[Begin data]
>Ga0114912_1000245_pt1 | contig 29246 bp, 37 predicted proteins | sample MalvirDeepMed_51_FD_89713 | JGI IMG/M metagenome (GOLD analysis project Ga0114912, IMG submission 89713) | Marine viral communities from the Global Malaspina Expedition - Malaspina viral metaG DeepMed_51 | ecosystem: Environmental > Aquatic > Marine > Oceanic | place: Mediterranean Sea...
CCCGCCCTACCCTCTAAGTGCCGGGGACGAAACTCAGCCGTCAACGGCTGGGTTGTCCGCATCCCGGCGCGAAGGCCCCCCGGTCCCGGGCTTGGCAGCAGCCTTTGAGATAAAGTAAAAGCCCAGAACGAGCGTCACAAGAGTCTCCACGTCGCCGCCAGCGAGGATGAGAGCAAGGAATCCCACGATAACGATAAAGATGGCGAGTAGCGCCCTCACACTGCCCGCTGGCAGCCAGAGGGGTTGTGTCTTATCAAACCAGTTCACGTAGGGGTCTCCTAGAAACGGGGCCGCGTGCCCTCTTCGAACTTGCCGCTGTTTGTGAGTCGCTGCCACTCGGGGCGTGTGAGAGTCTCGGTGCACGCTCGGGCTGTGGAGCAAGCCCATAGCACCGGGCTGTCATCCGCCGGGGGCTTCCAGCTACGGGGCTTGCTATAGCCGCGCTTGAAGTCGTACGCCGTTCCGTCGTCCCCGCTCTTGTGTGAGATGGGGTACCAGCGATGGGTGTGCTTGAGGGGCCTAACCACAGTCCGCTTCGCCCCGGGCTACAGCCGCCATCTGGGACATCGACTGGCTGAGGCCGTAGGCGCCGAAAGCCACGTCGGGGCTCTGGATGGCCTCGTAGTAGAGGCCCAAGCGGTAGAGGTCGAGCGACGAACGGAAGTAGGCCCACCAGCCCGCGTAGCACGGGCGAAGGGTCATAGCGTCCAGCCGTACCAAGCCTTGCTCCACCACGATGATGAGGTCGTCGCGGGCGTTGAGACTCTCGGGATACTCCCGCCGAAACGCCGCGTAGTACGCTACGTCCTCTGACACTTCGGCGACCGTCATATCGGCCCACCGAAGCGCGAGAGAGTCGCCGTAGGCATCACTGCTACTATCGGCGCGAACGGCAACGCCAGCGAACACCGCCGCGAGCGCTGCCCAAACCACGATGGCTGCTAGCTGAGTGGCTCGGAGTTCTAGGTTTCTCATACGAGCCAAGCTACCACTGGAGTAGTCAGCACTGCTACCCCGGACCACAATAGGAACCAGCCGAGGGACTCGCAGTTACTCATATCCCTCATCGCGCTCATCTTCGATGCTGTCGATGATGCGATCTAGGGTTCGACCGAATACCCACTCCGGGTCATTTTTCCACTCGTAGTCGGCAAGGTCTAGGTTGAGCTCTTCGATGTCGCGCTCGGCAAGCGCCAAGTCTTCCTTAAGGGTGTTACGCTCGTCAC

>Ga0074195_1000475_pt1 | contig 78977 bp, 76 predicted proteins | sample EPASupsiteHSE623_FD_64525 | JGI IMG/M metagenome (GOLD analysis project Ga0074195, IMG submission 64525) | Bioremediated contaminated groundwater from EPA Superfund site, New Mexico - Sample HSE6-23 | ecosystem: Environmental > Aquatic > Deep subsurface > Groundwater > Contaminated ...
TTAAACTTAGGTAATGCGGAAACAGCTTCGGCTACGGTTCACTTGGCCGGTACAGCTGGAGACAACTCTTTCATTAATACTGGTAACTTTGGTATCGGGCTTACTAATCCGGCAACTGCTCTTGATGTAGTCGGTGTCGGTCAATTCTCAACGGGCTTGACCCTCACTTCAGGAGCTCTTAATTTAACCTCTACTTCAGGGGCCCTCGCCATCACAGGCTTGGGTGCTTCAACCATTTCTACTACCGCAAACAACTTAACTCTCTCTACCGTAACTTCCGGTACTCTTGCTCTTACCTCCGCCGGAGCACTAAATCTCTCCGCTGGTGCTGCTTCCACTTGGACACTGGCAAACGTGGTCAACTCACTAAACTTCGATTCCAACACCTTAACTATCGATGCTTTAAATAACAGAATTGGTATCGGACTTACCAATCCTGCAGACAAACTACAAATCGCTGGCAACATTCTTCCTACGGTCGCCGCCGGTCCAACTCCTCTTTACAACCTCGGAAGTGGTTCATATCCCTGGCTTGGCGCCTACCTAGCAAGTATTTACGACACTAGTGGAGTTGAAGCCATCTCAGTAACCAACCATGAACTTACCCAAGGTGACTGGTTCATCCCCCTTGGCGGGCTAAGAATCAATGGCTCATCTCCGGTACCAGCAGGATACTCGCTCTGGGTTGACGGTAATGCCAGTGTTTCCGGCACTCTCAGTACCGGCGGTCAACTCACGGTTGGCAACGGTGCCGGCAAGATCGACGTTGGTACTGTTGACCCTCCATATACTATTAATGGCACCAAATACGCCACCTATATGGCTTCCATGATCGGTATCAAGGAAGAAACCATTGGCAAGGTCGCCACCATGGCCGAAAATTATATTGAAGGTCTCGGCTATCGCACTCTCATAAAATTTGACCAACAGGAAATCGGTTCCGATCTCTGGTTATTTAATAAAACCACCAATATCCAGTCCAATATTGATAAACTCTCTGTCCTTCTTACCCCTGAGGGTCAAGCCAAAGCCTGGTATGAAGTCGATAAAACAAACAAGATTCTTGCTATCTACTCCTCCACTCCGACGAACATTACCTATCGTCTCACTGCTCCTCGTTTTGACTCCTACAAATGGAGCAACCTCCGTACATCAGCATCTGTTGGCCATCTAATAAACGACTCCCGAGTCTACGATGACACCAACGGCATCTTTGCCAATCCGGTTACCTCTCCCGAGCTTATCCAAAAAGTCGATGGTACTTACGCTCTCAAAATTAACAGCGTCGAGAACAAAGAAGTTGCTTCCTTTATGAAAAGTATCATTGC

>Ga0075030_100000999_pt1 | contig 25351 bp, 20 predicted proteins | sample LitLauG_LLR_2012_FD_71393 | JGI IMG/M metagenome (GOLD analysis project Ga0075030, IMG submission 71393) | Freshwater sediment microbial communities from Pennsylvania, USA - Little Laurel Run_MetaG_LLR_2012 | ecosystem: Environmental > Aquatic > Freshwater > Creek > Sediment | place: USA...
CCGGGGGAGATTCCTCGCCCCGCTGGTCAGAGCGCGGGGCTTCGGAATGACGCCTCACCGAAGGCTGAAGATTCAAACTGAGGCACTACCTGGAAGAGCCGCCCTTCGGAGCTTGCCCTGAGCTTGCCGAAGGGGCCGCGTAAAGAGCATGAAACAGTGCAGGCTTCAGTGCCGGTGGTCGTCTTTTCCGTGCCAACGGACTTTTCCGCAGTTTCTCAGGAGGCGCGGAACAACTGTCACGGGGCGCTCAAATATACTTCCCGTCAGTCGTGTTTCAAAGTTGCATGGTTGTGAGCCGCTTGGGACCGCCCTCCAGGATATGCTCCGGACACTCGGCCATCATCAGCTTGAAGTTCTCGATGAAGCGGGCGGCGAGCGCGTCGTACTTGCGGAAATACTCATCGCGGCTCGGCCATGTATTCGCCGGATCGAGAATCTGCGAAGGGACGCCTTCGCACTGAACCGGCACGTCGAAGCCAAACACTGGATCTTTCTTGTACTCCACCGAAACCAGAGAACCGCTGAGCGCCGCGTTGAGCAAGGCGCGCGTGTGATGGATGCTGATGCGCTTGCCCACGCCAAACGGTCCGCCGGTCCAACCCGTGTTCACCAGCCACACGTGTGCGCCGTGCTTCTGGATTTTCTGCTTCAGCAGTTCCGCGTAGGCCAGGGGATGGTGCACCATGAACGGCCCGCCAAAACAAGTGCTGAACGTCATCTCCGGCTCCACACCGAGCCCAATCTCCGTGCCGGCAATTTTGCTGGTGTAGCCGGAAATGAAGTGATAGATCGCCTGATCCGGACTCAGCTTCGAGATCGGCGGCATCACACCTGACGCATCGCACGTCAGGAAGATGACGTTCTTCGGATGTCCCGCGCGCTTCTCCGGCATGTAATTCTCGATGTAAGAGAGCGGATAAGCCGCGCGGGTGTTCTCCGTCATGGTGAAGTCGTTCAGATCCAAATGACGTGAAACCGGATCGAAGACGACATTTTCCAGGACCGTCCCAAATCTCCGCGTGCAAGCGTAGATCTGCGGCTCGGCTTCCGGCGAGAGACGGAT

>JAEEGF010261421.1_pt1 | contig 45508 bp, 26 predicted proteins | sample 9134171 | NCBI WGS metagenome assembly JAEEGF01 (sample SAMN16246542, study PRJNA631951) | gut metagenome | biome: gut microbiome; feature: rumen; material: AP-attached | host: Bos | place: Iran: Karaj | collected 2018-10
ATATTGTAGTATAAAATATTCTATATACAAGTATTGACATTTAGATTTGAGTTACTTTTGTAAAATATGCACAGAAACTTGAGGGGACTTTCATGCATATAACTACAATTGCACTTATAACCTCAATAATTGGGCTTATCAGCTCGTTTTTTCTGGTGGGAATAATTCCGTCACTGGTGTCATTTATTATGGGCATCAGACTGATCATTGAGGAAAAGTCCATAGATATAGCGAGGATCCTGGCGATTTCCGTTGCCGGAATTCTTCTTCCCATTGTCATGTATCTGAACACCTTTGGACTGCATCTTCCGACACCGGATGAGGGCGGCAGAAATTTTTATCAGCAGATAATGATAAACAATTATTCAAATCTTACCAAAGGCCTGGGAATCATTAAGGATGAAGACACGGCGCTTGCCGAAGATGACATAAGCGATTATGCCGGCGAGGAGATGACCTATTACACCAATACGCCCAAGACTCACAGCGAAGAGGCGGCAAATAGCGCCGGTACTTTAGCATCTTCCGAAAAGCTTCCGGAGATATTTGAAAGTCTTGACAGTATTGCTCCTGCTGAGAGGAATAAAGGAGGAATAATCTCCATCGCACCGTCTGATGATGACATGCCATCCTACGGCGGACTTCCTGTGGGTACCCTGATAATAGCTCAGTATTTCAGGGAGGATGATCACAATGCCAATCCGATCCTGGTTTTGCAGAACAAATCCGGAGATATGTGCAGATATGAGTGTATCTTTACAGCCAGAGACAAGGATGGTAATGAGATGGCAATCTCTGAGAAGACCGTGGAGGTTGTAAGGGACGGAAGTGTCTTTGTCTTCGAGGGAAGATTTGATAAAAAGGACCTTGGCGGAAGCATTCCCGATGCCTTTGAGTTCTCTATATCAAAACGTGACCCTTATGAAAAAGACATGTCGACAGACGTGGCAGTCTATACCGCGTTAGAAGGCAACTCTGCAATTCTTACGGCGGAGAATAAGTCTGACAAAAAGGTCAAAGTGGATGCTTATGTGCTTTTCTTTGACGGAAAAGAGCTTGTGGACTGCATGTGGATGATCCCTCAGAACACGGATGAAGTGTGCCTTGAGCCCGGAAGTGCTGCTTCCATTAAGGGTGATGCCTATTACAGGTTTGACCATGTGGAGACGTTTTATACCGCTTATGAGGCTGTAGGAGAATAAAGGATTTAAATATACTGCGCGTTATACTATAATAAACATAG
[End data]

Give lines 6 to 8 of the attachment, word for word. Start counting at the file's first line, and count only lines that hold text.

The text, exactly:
CCGGGGGAGATTCCTCGCCCCGCTGGTCAGAGCGCGGGGCTTCGGAATGACGCCTCACCGAAGGCTGAAGATTCAAACTGAGGCACTACCTGGAAGAGCCGCCCTTCGGAGCTTGCCCTGAGCTTGCCGAAGGGGCCGCGTAAAGAGCATGAAACAGTGCAGGCTTCAGTGCCGGTGGTCGTCTTTTCCGTGCCAACGGACTTTTCCGCAGTTTCTCAGGAGGCGCGGAACAACTGTCACGGGGCGCTCAAATATACTTCCCGTCAGTCGTGTTTCAAAGTTGCATGGTTGTGAGCCGCTTGGGACCGCCCTCCAGGATATGCTCCGGACACTCGGCCATCATCAGCTTGAAGTTCTCGATGAAGCGGGCGGCGAGCGCGTCGTACTTGCGGAAATACTCATCGCGGCTCGGCCATGTATTCGCCGGATCGAGAATCTGCGAAGGGACGCCTTCGCACTGAACCGGCACGTCGAAGCCAAACACTGGATCTTTCTTGTACTCCACCGAAACCAGAGAACCGCTGAGCGCCGCGTTGAGCAAGGCGCGCGTGTGATGGATGCTGATGCGCTTGCCCACGCCAAACGGTCCGCCGGTCCAACCCGTGTTCACCAGCCACACGTGTGCGCCGTGCTTCTGGATTTTCTGCTTCAGCAGTTCCGCGTAGGCCAGGGGATGGTGCACCATGAACGGCCCGCCAAAACAAGTGCTGAACGTCATCTCCGGCTCCACACCGAGCCCAATCTCCGTGCCGGCAATTTTGCTGGTGTAGCCGGAAATGAAGTGATAGATCGCCTGATCCGGACTCAGCTTCGAGATCGGCGGCATCACACCTGACGCATCGCACGTCAGGAAGATGACGTTCTTCGGATGTCCCGCGCGCTTCTCCGGCATGTAATTCTCGATGTAAGAGAGCGGATAAGCCGCGCGGGTGTTCTCCGTCATGGTGAAGTCGTTCAGATCCAAATGACGTGAAACCGGATCGAAGACGACATTTTCCAGGACCGTCCCAAATCTCCGCGTGCAAGCGTAGATCTGCGGCTCGGCTTCCGGCGAGAGACGGAT

>JAEEGF010261421.1_pt1 | contig 45508 bp, 26 predicted proteins | sample 9134171 | NCBI WGS metagenome assembly JAEEGF01 (sample SAMN16246542, study PRJNA631951) | gut metagenome | biome: gut microbiome; feature: rumen; material: AP-attached | host: Bos | place: Iran: Karaj | collected 2018-10
ATATTGTAGTATAAAATATTCTATATACAAGTATTGACATTTAGATTTGAGTTACTTTTGTAAAATATGCACAGAAACTTGAGGGGACTTTCATGCATATAACTACAATTGCACTTATAACCTCAATAATTGGGCTTATCAGCTCGTTTTTTCTGGTGGGAATAATTCCGTCACTGGTGTCATTTATTATGGGCATCAGACTGATCATTGAGGAAAAGTCCATAGATATAGCGAGGATCCTGGCGATTTCCGTTGCCGGAATTCTTCTTCCCATTGTCATGTATCTGAACACCTTTGGACTGCATCTTCCGACACCGGATGAGGGCGGCAGAAATTTTTATCAGCAGATAATGATAAACAATTATTCAAATCTTACCAAAGGCCTGGGAATCATTAAGGATGAAGACACGGCGCTTGCCGAAGATGACATAAGCGATTATGCCGGCGAGGAGATGACCTATTACACCAATACGCCCAAGACTCACAGCGAAGAGGCGGCAAATAGCGCCGGTACTTTAGCATCTTCCGAAAAGCTTCCGGAGATATTTGAAAGTCTTGACAGTATTGCTCCTGCTGAGAGGAATAAAGGAGGAATAATCTCCATCGCACCGTCTGATGATGACATGCCATCCTACGGCGGACTTCCTGTGGGTACCCTGATAATAGCTCAGTATTTCAGGGAGGATGATCACAATGCCAATCCGATCCTGGTTTTGCAGAACAAATCCGGAGATATGTGCAGATATGAGTGTATCTTTACAGCCAGAGACAAGGATGGTAATGAGATGGCAATCTCTGAGAAGACCGTGGAGGTTGTAAGGGACGGAAGTGTCTTTGTCTTCGAGGGAAGATTTGATAAAAAGGACCTTGGCGGAAGCATTCCCGATGCCTTTGAGTTCTCTATATCAAAACGTGACCCTTATGAAAAAGACATGTCGACAGACGTGGCAGTCTATACCGCGTTAGAAGGCAACTCTGCAATTCTTACGGCGGAGAATAAGTCTGACAAAAAGGTCAAAGTGGATGCTTATGTGCTTTTCTTTGACGGAAAAGAGCTTGTGGACTGCATGTGGATGATCCCTCAGAACACGGATGAAGTGTGCCTTGAGCCCGGAAGTGCTGCTTCCATTAAGGGTGATGCCTATTACAGGTTTGACCATGTGGAGACGTTTTATACCGCTTATGAGGCTGTAGGAGAATAAAGGATTTAAATATACTGCGCGTTATACTATAATAAACATAG